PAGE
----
Leader magazineASCL - Association of School and College Leaders

Guidance on spotting extremist tendencies


Learning Together to be Safe is the guidance for schools on violent extremism. Much of what it says also applies to membership of violent gangs and some of the advice on dealing with terrorism is also applicable to semi-organised street gangs.

Though it is relatively short, it is a complex and dense document and any summary is likely to be an over-simplification. Contrary to the view of the media, it is not a guide to spotting a potential terrorist. It is a toolkit to help schools contribute to the prevention of violent extremism. This means that it is primarily educational.

The guidance does not single out Muslim groups and makes no distinction between types of radicalisation and terrorism.

Advice on both the 'formation' of a terrorist and the strategies to head off radicalisation are relevant to extremism and violent gang membership. For example, fascination with violence, a desire for excitement, youthful rebellion, seeking father or family substitutes and seeking friends and community apply in both cases.

Similarly, the triggers for extremism: identity crisis, personal crisis, un- or under-employment and involvement in criminality, and the search for status and identity, either as separate factors or operating together, are generally applicable.

The 'suggestions' section is divided into leadership and values, teaching learning and the curriculum, pupil support (which includes challenging views), managing risks and responding to events. The guidance offers a model which includes some work with the whole school and moves to specific support for individual students particularly at risk.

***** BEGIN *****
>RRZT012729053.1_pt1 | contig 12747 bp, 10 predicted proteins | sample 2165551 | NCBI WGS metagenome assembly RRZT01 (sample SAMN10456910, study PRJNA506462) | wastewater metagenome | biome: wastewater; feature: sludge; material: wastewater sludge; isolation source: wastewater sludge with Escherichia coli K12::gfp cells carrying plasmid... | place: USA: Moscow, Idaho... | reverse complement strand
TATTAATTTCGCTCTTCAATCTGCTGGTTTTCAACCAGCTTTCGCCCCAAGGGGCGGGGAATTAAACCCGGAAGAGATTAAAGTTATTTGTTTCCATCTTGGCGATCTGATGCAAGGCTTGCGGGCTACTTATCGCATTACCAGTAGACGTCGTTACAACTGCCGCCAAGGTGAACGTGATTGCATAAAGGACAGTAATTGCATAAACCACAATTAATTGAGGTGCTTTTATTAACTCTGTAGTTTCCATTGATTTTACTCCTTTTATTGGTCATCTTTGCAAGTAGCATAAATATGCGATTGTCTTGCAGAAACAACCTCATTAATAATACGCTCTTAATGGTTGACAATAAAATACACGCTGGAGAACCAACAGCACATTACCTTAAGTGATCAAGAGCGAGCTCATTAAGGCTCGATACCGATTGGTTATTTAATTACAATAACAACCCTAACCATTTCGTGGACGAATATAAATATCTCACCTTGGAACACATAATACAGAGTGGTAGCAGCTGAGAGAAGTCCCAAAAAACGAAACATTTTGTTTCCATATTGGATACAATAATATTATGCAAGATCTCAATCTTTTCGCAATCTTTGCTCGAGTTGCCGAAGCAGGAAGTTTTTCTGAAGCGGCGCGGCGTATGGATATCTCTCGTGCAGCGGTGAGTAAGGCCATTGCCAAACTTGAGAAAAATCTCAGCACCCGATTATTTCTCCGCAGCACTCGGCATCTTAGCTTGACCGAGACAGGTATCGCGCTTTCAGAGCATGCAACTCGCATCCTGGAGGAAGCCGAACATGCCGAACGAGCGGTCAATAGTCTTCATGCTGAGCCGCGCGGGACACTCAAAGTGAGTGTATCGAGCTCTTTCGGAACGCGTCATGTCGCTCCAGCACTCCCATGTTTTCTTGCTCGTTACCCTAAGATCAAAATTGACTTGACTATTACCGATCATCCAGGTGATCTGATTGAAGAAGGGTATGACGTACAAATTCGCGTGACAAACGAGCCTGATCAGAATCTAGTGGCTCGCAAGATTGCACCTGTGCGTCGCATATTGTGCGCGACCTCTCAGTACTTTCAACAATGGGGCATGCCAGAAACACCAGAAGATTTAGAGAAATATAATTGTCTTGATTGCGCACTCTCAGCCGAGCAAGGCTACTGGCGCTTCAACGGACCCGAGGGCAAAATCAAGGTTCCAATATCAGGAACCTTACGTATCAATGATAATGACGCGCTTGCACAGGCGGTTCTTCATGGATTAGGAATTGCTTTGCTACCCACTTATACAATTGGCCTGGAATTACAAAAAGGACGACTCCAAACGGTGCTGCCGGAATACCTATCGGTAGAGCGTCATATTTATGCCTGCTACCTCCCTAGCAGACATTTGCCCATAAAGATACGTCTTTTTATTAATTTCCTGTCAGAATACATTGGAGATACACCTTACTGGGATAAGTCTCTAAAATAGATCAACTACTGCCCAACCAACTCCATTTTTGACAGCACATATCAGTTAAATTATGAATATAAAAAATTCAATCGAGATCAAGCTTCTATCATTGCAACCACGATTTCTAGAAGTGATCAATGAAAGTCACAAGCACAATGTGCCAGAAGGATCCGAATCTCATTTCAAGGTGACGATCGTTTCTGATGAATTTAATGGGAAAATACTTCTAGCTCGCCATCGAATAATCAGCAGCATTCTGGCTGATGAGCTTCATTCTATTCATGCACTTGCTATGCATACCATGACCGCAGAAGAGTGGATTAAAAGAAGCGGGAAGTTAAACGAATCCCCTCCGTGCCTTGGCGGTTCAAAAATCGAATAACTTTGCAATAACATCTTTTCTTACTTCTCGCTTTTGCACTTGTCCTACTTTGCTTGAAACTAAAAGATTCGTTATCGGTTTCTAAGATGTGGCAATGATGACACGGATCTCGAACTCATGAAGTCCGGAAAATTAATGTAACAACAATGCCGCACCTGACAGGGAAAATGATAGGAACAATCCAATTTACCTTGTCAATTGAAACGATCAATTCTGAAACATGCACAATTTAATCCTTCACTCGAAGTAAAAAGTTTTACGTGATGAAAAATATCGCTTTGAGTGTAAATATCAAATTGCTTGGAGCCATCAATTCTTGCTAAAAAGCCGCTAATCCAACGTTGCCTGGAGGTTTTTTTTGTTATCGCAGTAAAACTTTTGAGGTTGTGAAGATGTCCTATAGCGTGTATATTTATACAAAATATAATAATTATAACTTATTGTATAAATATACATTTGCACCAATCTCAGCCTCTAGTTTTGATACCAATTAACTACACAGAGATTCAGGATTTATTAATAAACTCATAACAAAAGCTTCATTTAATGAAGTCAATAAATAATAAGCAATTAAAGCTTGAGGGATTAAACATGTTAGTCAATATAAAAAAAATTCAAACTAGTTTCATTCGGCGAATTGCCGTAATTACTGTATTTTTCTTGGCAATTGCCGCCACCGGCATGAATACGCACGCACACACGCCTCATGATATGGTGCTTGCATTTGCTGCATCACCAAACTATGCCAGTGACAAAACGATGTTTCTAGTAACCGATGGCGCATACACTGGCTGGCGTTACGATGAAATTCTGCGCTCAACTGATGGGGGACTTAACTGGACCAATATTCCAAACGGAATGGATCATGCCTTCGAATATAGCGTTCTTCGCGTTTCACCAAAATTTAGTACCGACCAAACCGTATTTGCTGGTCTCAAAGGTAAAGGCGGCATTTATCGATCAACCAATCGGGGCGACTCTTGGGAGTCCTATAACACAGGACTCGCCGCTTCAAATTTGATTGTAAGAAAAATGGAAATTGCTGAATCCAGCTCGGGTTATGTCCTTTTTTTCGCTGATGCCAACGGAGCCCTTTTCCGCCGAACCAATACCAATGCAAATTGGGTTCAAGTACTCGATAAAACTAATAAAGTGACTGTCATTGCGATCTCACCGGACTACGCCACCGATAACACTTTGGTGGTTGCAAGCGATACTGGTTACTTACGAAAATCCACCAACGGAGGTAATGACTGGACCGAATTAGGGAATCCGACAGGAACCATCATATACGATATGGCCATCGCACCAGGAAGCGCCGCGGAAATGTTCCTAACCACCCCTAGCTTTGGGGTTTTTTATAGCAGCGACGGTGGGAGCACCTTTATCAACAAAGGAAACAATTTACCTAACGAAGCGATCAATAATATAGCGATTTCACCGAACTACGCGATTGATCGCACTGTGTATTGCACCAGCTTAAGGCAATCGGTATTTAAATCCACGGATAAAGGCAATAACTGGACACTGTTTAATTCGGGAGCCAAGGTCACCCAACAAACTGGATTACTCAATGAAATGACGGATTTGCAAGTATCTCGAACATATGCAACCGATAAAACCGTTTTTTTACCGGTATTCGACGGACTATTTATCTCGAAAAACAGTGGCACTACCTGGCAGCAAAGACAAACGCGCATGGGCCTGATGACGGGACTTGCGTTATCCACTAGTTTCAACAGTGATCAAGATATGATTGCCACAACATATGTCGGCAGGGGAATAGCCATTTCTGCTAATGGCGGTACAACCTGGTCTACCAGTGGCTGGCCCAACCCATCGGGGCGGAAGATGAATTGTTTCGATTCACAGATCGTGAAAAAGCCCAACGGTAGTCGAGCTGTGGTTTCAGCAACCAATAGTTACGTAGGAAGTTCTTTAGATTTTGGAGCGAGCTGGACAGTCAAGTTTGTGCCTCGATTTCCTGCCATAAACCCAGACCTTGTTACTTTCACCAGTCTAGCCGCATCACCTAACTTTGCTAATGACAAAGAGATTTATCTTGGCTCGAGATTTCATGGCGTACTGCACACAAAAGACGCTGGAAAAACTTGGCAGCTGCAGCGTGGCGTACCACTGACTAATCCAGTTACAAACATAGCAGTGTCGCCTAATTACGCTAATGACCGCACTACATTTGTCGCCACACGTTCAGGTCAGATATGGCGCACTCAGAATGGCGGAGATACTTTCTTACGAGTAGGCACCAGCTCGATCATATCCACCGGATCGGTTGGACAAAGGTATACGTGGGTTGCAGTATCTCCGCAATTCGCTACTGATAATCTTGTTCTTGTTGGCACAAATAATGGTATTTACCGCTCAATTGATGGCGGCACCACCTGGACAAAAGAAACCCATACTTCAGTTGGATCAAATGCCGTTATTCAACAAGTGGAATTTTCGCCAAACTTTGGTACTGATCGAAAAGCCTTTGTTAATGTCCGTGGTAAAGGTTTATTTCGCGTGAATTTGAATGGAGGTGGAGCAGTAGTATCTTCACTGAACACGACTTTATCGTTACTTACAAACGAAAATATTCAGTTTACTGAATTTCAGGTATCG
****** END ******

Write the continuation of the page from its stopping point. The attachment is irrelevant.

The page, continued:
A particularly important part of the guidance is the exploration of the 'extremist narratives' used by those wishing to radicalise young people. These include 'victim' narratives where an oppressed minority justifies violence because of oppression. There may need to be a review of some aspects of multi-cultural education to see whether, as taught, it may feed into a narrative of this kind.

The guidance urges schools to confront these narratives but it is important that young people are also supported through crises and that the community's resilience to terrorism is promoted. It is important that schools deepen their engagement with communities and liaise with other agencies. Many aspects of the Every Child Matters agenda and extended schools are seen to contribute.

Schools would do well to ensure that copies are available to pastoral and senior staff and are taken into account in curriculum planning.

This guidance could be a basis for training in schools where there is a likelihood of terrorist or extremist issues arising but it will also have relevance in schools where the problems are less obvious or may not be apparent at all.

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